Bean Bags are a great companion to any
Training Program for early elementary or special needs children!
By: Christina Chapan
Incorporating the use of beanbags in physical movement programs provides
-Beanbags are relatively inexpensive to make or to buy.
-You can easily make a set using sturdy material. Fill with rice,
beans, or shells (or purchase sturdy beanbags from Kimbo).
-Beanbags take little space and can be stored anywhere.
-Beanbags are appealing to all age and ability levels. Grownups,
including senior citizens, find beanbags non-threatening to use
in a physical fitness setting.
-Use of the beanbag prepares students for participating in such
sports as soccer, football, bowling, or basketball when they get
-Beanbags are relatively safe to use (although use of them should
-Beanbags teach self-control, coordination, direction, and
manipulation of the body. When using beanbags, focus on eye,
hand, and leg coordination. Special needs students will benefit with
repeated practice using beanbags.
-Beanbags teach directionality when throwing and catching.
You can teach the concepts of throwing and catching front,
back, side, left, and right using the beanbag.
-Children learn to throw to others and catch.
-Levels of catching and throwing are also discovered.
-Learning to work with others is an important skill.
Beanbag practice should begin with free play. Ask children to share their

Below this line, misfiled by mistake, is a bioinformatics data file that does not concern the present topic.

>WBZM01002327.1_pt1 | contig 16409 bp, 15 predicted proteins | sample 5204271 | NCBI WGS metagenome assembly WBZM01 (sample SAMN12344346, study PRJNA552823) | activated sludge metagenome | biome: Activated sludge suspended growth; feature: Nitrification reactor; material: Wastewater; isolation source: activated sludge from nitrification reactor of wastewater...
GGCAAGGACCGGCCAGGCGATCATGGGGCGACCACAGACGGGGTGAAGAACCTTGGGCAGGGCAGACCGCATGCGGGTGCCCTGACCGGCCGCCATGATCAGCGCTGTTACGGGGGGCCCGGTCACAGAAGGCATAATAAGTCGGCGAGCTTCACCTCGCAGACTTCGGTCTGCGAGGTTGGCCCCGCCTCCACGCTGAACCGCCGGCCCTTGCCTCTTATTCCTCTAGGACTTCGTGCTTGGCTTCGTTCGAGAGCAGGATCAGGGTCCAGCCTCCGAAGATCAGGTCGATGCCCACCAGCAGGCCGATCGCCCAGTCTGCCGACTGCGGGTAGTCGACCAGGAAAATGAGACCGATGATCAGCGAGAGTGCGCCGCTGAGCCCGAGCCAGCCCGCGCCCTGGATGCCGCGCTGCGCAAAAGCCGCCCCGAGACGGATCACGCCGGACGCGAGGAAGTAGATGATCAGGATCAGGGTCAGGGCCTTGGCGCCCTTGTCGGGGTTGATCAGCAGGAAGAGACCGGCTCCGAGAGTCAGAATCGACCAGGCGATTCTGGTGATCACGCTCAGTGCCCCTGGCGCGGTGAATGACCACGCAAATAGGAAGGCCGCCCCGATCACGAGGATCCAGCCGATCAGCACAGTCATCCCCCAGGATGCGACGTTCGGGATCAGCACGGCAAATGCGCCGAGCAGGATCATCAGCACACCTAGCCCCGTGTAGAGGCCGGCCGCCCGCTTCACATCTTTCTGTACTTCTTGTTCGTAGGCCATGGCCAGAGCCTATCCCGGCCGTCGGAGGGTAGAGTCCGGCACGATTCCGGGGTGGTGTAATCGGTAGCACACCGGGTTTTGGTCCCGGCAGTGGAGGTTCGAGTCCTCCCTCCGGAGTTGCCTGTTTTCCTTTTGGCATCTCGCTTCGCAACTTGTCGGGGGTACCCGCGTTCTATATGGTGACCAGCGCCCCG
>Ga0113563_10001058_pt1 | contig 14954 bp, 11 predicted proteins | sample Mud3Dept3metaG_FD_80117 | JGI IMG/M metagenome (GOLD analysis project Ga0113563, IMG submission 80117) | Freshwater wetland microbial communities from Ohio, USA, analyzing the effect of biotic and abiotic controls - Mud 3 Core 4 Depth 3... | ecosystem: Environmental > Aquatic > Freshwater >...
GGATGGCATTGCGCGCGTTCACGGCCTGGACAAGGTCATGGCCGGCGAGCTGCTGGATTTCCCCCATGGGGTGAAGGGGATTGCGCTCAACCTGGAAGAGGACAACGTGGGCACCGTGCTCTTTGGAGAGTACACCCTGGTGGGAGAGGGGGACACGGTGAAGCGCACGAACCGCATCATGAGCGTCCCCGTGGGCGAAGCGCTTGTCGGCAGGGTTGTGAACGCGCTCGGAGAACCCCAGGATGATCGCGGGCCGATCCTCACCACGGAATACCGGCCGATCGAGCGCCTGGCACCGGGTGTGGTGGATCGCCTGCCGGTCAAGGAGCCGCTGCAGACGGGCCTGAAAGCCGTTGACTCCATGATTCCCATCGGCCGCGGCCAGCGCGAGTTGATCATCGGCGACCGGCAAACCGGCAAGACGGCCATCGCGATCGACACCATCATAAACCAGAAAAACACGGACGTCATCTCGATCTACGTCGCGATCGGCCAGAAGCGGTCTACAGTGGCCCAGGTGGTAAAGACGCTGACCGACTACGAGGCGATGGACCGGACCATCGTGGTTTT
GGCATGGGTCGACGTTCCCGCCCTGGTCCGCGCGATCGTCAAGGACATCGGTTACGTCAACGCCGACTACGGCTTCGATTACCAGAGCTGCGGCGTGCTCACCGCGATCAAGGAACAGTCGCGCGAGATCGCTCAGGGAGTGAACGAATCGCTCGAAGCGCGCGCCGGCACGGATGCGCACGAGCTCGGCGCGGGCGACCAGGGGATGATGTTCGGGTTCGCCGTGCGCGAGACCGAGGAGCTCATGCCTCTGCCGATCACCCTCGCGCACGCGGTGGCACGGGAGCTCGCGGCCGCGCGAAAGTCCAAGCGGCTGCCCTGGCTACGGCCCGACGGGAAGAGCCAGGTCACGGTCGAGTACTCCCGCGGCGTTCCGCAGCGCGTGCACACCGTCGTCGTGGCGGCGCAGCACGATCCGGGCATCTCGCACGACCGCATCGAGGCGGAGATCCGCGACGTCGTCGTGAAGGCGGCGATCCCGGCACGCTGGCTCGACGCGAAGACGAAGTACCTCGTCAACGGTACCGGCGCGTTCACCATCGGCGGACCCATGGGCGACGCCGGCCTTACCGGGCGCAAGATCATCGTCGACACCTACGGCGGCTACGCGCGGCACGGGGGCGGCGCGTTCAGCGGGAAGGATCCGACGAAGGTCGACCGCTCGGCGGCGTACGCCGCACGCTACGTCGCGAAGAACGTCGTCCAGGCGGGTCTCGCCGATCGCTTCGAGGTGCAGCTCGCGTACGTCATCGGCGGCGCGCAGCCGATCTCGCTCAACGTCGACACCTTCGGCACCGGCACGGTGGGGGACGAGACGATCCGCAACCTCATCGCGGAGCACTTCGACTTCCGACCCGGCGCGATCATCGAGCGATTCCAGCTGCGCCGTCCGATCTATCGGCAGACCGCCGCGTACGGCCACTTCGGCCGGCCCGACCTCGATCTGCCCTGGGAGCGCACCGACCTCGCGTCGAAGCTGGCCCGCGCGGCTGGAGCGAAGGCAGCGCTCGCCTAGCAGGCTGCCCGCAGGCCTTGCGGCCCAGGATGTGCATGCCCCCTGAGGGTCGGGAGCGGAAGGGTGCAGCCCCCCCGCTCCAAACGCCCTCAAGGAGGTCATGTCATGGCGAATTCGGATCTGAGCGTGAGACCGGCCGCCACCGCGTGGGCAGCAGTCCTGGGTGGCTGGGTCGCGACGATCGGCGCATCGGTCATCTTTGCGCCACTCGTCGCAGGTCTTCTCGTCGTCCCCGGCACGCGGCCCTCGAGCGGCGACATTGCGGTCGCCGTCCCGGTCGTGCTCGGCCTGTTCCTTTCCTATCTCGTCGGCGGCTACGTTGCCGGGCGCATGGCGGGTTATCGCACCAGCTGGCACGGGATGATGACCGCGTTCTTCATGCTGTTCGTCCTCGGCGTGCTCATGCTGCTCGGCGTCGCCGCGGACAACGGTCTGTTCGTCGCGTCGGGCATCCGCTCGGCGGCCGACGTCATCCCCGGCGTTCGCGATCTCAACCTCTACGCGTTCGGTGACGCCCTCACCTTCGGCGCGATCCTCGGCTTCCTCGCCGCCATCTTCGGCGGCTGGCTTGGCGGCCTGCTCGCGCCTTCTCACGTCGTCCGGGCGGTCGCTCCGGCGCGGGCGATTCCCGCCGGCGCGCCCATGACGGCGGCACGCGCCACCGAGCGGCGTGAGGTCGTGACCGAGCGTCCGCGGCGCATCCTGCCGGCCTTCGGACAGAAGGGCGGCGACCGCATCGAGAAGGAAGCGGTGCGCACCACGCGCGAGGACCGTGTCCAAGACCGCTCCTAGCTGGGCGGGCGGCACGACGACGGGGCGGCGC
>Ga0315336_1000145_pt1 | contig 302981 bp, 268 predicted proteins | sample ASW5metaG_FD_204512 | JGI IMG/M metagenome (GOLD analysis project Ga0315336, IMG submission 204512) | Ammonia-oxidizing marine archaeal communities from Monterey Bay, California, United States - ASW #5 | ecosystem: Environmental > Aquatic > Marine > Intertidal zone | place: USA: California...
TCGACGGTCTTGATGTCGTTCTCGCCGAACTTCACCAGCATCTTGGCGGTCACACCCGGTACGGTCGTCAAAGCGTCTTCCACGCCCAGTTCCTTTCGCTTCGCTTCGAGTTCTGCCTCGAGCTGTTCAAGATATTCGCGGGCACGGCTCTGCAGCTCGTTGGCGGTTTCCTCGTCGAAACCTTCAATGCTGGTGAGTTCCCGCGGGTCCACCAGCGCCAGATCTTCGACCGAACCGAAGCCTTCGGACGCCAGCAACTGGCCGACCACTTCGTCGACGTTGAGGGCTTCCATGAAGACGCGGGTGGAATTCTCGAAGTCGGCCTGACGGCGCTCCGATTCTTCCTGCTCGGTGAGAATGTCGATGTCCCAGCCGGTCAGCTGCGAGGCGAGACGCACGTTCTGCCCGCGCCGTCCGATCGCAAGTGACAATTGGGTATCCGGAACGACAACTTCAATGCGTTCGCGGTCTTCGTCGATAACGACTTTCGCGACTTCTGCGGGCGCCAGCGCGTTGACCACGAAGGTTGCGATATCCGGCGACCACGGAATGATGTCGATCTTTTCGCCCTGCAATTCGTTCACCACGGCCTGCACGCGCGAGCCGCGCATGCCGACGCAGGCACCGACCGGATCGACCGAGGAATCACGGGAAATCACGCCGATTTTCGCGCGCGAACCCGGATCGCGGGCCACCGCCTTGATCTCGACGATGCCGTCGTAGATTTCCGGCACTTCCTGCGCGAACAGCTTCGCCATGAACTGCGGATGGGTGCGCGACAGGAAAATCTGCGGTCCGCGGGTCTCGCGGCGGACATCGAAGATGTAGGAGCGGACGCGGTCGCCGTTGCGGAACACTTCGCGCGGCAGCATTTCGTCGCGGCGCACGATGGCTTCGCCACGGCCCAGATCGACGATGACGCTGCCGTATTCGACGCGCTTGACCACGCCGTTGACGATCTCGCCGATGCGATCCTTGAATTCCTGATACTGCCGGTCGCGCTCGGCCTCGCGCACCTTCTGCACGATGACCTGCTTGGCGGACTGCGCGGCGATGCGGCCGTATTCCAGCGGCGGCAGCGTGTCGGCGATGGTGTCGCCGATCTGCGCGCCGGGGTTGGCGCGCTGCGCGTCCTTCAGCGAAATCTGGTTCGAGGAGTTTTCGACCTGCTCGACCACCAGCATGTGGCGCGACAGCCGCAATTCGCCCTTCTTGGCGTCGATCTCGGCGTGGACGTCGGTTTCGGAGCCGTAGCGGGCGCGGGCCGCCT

creative ideas for making up different games with the beanbags. Then have
the children throw the beanbag up in the air and catch it. Have them
advance to working with partners, throwing the beanbag to each other.
Stress the importance of throwing softly to your neighbor, and catching the
beanbag with your eye on the bag at chest level.
Toss with both hands. Then alternate left hand and right hand. Next, catch
and throw using different hands.
Throw the bag low, high, and to the middle. Ask the children how they would
feel if you did not tell them where you were throwing the beanbag.
Try different grips using the beanbag. Use palms up, and then palms down.
Have children catch with just an open hand.
They can also kneel, stand, and lie down when catching the beanbag.
Throwing the beanbag overhead, to the rear, turning around and catching the
beanbag. Try a half turn throwing and catching, and then a full turn.
Toss, clap the hands and catch the beanbag. Clap for different amounts of
time. Clap the hands at different body parts.
Pretend to do activities such as combing your hair, brushing your teeth or
another sport while catching the bag.
Toss, kneel and catch. Try catching between the legs, and then change
positions so that you are facing the anterior direction.